The church is in an Early English style, with the larger windows filled with geometrical tracery. It has a spacious nave and aisles with a handsome arcade of 5 bays, leading to the chancel flanked by side chapels. The only ancient feature is the 15th Century font. The east window has fine glass.
The church is open during weekday mornings for visits and private prayer as well as services on Sundays. We received a very warm welcome on our visit.
St Martin's Church, St Martin's Road, Caerphilly CF83 1EJ

Priory Church of St Mary, Chepstow

Sunday, 12 May 2019

St Edward the Confessor, Netley

St Edward's sits close by the impressive ruins of Netley Abbey, the best preserved Cistercian House in the south of England. The village and its church, however, are creatures of the 19th century, and particularly the establishment of the Royal Victoria Military Hospital in 1856: the hospital, once the longest single building in the world, was demolished in 1966 (though its chapel still remains).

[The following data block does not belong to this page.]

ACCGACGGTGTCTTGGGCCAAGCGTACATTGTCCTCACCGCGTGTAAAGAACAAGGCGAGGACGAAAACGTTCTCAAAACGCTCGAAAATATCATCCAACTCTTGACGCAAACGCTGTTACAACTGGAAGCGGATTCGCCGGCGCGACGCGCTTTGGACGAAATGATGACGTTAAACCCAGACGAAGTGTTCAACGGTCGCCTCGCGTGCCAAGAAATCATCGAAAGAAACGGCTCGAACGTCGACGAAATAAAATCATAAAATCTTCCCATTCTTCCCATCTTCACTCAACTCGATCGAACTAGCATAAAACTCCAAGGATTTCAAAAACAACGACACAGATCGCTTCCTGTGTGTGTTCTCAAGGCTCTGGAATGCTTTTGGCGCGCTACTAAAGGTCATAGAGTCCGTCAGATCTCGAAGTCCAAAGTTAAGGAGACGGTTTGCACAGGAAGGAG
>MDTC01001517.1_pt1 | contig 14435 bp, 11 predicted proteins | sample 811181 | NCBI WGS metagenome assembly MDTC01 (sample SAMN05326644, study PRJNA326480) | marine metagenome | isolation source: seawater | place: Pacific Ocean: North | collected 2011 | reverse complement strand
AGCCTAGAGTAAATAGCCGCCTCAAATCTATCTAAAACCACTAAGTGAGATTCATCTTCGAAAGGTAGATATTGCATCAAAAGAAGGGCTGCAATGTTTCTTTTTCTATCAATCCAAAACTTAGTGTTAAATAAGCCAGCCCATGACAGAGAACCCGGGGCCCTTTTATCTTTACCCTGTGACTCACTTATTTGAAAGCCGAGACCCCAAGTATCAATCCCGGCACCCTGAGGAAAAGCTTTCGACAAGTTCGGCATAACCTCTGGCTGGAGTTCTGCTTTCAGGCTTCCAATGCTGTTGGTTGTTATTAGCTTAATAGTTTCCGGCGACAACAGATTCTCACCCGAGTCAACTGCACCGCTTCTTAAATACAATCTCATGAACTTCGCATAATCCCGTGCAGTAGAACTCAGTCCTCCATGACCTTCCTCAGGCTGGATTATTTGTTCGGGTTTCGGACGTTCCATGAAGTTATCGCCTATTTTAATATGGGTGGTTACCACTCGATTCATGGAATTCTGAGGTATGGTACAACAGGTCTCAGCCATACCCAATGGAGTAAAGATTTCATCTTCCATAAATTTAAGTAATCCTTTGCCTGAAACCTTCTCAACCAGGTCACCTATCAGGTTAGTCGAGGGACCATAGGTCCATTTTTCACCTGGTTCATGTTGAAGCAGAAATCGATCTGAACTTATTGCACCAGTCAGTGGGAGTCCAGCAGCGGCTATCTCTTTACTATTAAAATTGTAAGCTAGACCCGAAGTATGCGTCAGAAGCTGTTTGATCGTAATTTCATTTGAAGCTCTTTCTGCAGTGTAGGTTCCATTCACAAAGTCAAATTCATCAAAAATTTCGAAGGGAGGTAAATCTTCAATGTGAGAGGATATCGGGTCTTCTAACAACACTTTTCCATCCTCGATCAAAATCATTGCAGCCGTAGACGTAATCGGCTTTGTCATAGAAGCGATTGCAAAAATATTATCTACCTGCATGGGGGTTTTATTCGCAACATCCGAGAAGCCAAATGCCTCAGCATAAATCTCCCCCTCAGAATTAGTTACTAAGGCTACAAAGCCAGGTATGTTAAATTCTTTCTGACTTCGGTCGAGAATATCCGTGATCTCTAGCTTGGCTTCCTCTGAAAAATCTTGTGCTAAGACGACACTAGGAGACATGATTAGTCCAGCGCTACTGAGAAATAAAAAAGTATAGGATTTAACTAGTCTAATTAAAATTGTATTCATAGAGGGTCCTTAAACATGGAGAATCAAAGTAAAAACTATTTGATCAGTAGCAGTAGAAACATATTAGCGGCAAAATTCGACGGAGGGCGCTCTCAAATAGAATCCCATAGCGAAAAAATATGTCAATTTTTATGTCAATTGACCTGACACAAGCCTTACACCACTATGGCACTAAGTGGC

St Edward's was built in 1886 to the designs of J D Sedding, one of the most noted Victorian church architects, perhaps best known for Holy Trinity, Sloane Street. The exterior is handsome, with the offset square tower providing a pleasing focal point, as one crosses the spacious lawned churchyard. The nave and tower both have long lancet windows; the round west window is an interesting composition, with a single large quatrefoil containing four trefoils.

The interior is a little disappointing: the long, whitewashed nave delivers something of a tunnel effect from the west end; things improve moving eastwards towards the chancel, as the two-bay aisles (set where one would expect the transepts) provide more visual interest and the careful detailing becomes apparent. It has a fine red marble pulpit, font and low chancel wall (in place of a rail). In the south aisle is a rather badly damaged monument rescued from Netley Abbey (originally placed in the castle) of a knight, c. 13th century.